He tells me that the closest place is 15 miles the opposite direction. Turns out he had just given his last reserve to someone who had made a moped-rigged a mountain bike with an engine. Crazy. Turns out we were at the office to a pipeline and he said some guys would probably come by with extra gas, soon enough. I placed his empty gas can next to the scoot, as a sign.

Two guys came by, no gas. So me and Danny talked. He had bad hearing and my voice is pretty hoarse, so it was a very hysterical interlude of me having to shout. He offered food, a bathroom and coffee. He tells me about the land and points over to New Mexico. He says, “You are in the Wild Wild West, girl.”

He tells me all about the drug problems around these parts and then says that I’m driving on one of the most notorious drug trafficking roads. Great. I’ve been gearing up for this part of the ride anyhow-riding close to the border means taking extra precautions. Which means probably buying a gas can tonight!

IMG_0735Finally, Ivan comes by and jumps right into action. He gave me a full tank and we all talk about P.E.A.C.E SCOOT. Turns out they both served in Vietnam and fully support what I am doing right now. Danny offered me a great definition of Peace.

“Peace isn’t regulating society out of responsibility.” “Now you think about that for awhile.”

I love it! I gave him a postcard and pointed to the back, where it says, don’t point one finger, point two. I explain that this means more than just a peace sign. Point one finger at the problem and one at yourself for accountability. He loved it!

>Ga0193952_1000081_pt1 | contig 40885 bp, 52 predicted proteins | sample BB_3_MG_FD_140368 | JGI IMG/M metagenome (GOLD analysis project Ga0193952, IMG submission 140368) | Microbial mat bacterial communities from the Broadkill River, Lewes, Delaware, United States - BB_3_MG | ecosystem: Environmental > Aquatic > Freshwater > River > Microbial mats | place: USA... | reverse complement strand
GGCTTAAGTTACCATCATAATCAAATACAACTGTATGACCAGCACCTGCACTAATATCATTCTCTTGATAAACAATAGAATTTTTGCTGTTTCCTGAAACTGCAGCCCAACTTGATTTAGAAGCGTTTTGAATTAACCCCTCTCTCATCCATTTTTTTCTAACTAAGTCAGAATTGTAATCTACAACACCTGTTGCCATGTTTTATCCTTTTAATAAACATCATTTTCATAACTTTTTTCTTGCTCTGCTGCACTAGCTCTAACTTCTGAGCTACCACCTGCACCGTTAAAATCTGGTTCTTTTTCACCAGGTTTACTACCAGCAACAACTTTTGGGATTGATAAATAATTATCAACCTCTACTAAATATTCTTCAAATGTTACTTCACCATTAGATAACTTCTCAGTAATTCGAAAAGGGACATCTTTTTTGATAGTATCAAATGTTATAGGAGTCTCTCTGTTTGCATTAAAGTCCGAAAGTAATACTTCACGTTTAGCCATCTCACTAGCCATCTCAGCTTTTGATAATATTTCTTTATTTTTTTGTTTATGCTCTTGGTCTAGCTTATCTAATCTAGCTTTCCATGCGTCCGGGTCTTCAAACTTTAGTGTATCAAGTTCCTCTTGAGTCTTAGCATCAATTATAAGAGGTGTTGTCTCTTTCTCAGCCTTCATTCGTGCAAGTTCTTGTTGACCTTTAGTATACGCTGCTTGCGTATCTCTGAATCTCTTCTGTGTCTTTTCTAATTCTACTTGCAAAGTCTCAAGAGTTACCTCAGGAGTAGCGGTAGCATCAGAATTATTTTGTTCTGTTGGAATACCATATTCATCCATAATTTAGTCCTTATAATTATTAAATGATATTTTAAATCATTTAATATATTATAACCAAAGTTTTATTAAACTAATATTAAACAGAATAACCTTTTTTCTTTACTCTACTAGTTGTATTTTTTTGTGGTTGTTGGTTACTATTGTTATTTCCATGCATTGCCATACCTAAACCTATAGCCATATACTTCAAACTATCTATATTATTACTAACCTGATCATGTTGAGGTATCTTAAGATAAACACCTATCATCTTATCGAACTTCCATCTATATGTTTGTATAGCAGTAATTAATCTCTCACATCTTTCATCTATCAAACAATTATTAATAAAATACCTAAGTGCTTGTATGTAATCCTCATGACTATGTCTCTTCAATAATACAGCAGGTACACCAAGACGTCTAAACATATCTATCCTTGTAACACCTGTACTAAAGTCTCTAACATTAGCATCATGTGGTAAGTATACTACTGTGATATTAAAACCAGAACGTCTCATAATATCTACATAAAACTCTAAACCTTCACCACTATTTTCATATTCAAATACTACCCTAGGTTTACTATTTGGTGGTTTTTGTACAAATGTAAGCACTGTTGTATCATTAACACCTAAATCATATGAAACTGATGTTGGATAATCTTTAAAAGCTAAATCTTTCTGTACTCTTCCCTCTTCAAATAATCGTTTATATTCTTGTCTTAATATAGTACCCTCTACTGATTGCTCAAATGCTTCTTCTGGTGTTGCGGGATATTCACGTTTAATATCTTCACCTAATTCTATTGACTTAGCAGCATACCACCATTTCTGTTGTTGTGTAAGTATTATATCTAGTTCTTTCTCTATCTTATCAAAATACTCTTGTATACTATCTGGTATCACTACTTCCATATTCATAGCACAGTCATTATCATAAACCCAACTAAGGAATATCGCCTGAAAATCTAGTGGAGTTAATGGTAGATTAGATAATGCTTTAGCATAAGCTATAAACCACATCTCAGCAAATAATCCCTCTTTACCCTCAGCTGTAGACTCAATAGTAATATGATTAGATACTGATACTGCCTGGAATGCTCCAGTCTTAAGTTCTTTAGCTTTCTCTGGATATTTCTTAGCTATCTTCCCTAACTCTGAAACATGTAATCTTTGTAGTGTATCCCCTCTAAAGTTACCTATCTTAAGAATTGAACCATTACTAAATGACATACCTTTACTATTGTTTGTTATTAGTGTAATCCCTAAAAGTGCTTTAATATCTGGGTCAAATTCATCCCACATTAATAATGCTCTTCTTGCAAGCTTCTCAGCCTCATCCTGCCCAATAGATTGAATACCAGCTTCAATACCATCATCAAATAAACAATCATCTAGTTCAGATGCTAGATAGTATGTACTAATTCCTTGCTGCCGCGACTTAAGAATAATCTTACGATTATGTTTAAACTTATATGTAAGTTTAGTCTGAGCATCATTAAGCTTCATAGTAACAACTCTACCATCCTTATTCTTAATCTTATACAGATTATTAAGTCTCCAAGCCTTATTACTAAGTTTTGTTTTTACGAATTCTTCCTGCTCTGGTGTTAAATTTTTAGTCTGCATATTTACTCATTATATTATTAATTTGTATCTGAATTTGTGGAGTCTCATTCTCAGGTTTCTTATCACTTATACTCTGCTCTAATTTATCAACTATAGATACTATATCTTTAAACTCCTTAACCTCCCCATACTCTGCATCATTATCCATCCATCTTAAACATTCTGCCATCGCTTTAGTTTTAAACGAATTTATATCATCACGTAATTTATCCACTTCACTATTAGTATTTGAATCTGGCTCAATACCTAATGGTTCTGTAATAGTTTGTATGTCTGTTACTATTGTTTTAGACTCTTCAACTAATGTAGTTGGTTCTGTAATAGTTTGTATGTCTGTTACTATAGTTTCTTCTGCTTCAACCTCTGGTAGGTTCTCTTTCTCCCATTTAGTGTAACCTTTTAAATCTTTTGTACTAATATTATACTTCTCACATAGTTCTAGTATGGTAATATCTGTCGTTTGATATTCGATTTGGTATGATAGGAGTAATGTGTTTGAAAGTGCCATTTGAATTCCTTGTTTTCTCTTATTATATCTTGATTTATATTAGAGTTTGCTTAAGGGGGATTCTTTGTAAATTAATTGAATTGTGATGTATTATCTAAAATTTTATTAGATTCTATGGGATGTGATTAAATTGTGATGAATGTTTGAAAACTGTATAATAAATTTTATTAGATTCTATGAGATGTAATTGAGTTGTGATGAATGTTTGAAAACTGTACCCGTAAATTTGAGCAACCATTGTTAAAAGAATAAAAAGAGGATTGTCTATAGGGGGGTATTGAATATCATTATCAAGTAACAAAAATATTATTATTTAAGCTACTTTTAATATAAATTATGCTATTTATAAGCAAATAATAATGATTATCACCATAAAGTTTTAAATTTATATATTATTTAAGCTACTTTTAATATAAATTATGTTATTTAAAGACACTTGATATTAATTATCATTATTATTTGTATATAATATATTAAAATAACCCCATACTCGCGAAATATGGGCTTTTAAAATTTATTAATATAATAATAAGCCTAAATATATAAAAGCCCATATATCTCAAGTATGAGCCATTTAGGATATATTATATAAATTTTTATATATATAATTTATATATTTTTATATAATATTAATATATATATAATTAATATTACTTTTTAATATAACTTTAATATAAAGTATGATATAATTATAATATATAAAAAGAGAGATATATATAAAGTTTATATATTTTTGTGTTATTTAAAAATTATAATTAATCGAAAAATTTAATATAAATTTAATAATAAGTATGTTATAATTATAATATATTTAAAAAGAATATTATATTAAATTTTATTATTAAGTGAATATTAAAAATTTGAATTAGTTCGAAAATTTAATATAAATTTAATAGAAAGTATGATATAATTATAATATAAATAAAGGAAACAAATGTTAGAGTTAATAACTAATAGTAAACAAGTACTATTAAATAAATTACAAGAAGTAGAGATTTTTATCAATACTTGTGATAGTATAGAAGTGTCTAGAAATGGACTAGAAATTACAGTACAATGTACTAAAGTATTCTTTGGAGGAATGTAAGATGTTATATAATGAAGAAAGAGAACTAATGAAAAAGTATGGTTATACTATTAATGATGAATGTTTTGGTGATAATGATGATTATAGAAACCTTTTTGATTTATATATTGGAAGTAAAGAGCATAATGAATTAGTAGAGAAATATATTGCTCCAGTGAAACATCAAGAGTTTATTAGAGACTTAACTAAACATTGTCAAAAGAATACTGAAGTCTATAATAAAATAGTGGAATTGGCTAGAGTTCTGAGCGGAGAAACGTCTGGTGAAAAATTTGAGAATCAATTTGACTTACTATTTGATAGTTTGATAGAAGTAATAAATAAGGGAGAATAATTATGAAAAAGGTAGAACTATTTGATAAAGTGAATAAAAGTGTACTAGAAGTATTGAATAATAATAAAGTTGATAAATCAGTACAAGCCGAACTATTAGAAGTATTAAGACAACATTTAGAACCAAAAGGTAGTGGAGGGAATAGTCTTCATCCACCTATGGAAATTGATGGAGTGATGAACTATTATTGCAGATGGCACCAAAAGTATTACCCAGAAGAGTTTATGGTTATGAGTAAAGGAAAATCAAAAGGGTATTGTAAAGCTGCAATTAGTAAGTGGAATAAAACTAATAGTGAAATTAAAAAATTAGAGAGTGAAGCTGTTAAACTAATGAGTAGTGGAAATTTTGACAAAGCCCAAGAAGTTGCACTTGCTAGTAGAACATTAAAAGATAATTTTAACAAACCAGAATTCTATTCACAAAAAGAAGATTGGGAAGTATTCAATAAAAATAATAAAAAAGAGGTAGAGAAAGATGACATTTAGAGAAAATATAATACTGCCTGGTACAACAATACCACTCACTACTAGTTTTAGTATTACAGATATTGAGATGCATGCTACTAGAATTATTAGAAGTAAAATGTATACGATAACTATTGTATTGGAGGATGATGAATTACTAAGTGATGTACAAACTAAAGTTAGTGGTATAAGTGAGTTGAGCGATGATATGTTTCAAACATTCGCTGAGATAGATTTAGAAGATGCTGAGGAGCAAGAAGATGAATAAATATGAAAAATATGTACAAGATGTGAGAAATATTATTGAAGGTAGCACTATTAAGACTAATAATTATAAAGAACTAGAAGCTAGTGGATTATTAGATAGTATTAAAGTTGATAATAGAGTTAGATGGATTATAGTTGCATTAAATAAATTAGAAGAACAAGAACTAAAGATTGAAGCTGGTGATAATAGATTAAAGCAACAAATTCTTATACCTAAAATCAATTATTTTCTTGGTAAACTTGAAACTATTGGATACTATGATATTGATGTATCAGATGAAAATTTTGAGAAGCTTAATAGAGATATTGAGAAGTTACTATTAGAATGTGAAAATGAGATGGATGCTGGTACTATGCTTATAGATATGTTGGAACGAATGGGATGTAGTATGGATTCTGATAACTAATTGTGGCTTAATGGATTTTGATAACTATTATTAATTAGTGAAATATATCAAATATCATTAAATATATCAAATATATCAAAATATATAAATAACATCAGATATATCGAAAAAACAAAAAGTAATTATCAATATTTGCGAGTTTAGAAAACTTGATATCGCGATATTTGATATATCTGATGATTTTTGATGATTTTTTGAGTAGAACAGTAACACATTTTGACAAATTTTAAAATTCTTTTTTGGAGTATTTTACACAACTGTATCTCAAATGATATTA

They tell me that El Paso is 120 miles ahead, and that tank has to last me. Danny pointed to a mountain peak mostly hidden by the clouds. He says I will go over the highest point in Texas. They were both great guys!

IMG_0743180W opened up into a beautiful ride. I wound through the Guadalupe Mountains, stopping to take lot of photos. The colors were gorgeous and the elevation climbed up to 6,000 ft. The scoot was having a hard time going over 50, to my frustration. The elevation, the heat, and severe crosswinds impacted my speed. Which is frightening on a road where the speed limit is 75mph. And potential drug traffickers are zooming past. I saw a caravan of black SUV’s with tinted windows go by, as I was taking a photo. I quickly packed the camera up and scooted on. Just in case. I didn’t want anyone to think I was photographing license plates.

The views were pretty, but it had more to do with the way the mountains stood out among the flat horizon and big sky. I wouldn’t want to hike out there, but the contrast of sandstone colors against sage and blue grey storm clouds was very pretty. This was about the only moment of pure bliss I experienced. The rest of ride I was fighting severe wind gusts and racing storm clouds. My route was right in the middle of two storm systems it looked like. One moving in from the North, the other from the South.